TALLAHASSEE -- An ongoing, six-year-old legal saga involving dismissed Okaloosa Sheriff's Officers Rick Hord, Jon Bush and John Lee has taken another turn.
On Oct. 14, the First District Court of Appeals affirmed the 2015 Okaloosa Circuit Court decision to revive the sheriff's office’s controversial personnel standards and review board that had been adjudicating the firings of the three officers in 2010 until the state legislature in 2011 repealed the 30-year-old law that had created the standards and review board.
The case developed after the election of a new Okaloosa sheriff in 2010. Sheriff Larry Ashley assumed office following the arrest of former Sheriff Charlie Morris by the U.S. Federal Bureau of Investigation in 2009 for allegedly operating a kick-back scheme with five other deputies that purportedly bilked taxpayers of money.
According to the plaintiffs, Ashley told the three men to avoid a November 2010 ceremony for the officers to take their oath of office. The following day, they were fired. After a public outcry, Ashley rehired the men, but only on the condition that they accept lower rank and reduced pay.
The three deputies hired an attorney and sued the sheriff’s office for allegedly wrongful dismissal motivated by political revenge, because Hord, Bush and Lee did not vote for Ashley. Attorney R.W. Evans, who represents Ashley, told the Florida Record that “it has been the sheriff’s position all along that the dismissal of the three officers was not due to political allegiances."
The plaintiffs also alleged that they had produced evidence showing that Ashley's past actions made him unfit to be sheriff. The allegations were then determined by Ashley to be under the jurisdiction of the personnel and standards review board, largely unused since the mid-1990s.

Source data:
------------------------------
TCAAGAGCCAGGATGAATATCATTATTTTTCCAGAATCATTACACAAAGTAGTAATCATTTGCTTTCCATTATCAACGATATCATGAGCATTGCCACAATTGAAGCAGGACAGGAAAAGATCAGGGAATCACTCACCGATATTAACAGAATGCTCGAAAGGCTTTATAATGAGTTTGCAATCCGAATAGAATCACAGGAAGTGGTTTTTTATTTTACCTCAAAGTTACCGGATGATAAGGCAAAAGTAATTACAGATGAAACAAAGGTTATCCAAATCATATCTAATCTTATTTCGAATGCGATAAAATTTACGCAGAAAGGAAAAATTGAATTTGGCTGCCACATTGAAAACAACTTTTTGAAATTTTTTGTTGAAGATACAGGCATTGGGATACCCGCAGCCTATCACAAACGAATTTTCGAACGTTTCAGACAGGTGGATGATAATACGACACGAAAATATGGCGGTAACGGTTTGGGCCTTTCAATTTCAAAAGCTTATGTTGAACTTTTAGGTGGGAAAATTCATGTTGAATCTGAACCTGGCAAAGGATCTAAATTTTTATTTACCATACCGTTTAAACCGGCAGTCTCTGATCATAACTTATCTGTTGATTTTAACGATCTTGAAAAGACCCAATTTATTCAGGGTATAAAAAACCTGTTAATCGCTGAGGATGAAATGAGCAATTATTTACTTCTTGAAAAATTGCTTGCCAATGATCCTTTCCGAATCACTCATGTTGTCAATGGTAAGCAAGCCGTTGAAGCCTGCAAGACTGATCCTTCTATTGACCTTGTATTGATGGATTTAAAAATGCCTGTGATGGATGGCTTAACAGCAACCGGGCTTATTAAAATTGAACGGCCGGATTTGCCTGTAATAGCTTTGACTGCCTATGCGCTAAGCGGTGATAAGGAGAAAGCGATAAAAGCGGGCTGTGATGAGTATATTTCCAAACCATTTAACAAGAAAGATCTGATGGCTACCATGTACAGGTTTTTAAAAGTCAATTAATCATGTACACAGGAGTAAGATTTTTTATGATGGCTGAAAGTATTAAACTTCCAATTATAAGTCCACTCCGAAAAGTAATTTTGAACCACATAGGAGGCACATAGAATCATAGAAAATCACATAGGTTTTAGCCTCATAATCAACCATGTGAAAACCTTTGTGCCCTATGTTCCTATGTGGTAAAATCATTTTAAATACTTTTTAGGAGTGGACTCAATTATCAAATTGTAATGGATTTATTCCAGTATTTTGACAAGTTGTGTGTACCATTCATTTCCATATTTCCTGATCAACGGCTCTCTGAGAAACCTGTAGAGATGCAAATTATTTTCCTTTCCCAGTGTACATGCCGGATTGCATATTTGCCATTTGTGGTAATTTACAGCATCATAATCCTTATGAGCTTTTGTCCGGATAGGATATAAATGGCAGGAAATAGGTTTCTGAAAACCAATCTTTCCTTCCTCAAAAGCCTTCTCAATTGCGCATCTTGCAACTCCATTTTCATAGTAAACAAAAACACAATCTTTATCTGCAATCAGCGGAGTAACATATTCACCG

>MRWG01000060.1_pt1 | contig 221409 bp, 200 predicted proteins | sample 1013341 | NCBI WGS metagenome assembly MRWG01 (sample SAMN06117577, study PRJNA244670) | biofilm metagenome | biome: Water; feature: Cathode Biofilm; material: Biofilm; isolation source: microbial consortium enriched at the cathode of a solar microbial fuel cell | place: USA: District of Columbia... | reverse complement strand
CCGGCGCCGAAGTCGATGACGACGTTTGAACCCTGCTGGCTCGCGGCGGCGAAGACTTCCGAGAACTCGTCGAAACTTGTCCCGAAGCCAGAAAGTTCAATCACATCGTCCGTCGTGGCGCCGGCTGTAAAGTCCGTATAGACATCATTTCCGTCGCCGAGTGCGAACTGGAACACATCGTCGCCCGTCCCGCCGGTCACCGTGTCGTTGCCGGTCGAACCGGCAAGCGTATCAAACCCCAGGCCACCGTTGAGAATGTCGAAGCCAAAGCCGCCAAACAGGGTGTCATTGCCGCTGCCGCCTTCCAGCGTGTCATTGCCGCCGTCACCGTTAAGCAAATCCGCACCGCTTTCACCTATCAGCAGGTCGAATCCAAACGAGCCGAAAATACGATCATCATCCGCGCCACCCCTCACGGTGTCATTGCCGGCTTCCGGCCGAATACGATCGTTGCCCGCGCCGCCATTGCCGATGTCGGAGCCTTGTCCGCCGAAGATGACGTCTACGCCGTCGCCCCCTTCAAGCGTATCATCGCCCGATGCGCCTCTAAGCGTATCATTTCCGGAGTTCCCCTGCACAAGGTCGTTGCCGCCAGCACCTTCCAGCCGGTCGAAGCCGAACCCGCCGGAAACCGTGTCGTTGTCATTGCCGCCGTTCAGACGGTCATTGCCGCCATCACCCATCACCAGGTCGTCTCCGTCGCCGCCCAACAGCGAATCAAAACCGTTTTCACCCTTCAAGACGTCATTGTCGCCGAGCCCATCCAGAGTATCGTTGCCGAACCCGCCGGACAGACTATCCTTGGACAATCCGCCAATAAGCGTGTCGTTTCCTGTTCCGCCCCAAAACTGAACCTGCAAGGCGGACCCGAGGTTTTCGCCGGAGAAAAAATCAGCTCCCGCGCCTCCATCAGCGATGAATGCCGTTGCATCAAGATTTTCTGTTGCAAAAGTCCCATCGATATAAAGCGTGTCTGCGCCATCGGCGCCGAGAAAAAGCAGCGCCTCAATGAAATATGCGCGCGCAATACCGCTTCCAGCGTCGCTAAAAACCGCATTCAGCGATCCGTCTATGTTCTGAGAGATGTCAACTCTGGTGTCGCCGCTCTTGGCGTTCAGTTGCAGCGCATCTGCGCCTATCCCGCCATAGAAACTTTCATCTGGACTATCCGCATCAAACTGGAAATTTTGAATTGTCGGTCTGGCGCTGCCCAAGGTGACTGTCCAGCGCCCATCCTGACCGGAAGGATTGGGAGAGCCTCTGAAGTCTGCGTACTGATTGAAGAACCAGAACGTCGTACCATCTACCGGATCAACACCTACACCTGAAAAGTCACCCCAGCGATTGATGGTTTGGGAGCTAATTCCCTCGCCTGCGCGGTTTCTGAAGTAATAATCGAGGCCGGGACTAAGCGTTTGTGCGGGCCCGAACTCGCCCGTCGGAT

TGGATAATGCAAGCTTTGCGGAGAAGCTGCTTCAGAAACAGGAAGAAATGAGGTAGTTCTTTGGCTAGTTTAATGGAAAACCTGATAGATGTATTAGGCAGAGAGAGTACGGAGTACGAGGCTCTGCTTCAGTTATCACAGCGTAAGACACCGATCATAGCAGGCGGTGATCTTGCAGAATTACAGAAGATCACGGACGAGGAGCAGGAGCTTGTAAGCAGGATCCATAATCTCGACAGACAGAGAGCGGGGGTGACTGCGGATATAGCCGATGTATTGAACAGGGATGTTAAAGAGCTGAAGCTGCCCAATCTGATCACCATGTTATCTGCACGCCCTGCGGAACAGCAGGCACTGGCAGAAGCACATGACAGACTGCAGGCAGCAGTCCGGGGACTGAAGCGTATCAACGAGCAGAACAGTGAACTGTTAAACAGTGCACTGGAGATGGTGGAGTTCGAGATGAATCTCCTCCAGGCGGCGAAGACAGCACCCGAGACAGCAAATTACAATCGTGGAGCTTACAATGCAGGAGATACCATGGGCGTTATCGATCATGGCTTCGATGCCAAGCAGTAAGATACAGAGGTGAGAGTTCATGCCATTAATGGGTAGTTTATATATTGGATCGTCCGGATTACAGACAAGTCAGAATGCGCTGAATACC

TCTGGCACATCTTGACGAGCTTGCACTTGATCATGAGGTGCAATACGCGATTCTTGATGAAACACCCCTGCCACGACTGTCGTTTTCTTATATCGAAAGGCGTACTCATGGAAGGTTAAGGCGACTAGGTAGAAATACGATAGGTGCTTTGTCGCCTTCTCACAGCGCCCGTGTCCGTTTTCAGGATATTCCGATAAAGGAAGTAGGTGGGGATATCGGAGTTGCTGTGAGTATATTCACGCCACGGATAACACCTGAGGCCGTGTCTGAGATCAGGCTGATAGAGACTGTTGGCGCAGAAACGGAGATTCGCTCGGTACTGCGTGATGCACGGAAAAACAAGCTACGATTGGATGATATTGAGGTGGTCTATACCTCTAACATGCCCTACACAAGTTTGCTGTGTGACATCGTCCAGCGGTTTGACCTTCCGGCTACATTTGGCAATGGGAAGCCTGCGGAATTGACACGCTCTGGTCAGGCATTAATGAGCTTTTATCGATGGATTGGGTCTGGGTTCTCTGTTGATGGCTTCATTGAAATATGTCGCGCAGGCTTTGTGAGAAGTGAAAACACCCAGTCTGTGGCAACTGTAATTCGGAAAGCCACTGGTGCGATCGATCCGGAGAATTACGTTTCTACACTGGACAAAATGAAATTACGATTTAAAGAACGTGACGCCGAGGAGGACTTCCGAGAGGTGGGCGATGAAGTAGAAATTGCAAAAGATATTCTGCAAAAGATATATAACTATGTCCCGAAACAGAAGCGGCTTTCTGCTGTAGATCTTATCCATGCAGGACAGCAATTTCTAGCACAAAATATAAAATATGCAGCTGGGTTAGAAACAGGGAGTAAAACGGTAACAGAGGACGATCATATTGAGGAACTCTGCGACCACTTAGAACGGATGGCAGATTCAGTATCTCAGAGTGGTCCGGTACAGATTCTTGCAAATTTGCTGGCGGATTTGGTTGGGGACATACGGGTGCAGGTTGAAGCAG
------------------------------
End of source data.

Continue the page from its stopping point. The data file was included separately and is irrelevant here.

The court’s decision to revive the five-member board killed by the legislature had to overcome an initial hiccup. Since 2015, one member had resigned from the board and one had died. The law allowed Ashley and his office to choose five new members.
Hord, Bush and Lee’s attorney, Erick Mead, told the NWF Daily News that the court “had no authority to reconstruct a repealed entity.” Mead stated that the resurrection of the board for the specific purpose of overseeing his client’s case will be prone to abuse.
“Consequently, (the rights of my clients) must be vindicated in court and not in front of the board,” Mead told NWF Daily News. “They want their day in court.”
Evans told the Florida Record that the board was revived afterward.
"The board was reconstituted to hear the appeal of the plaintiffs” after the 1st District Court rejected Mead’s argument," he said.
Mead has said that he and his clients must regroup and consider their options. Evans said he wasn't sure what the next step would be regarding the plaintiffs seeking additional litigation avenues.
"I just don’t know," Evans said.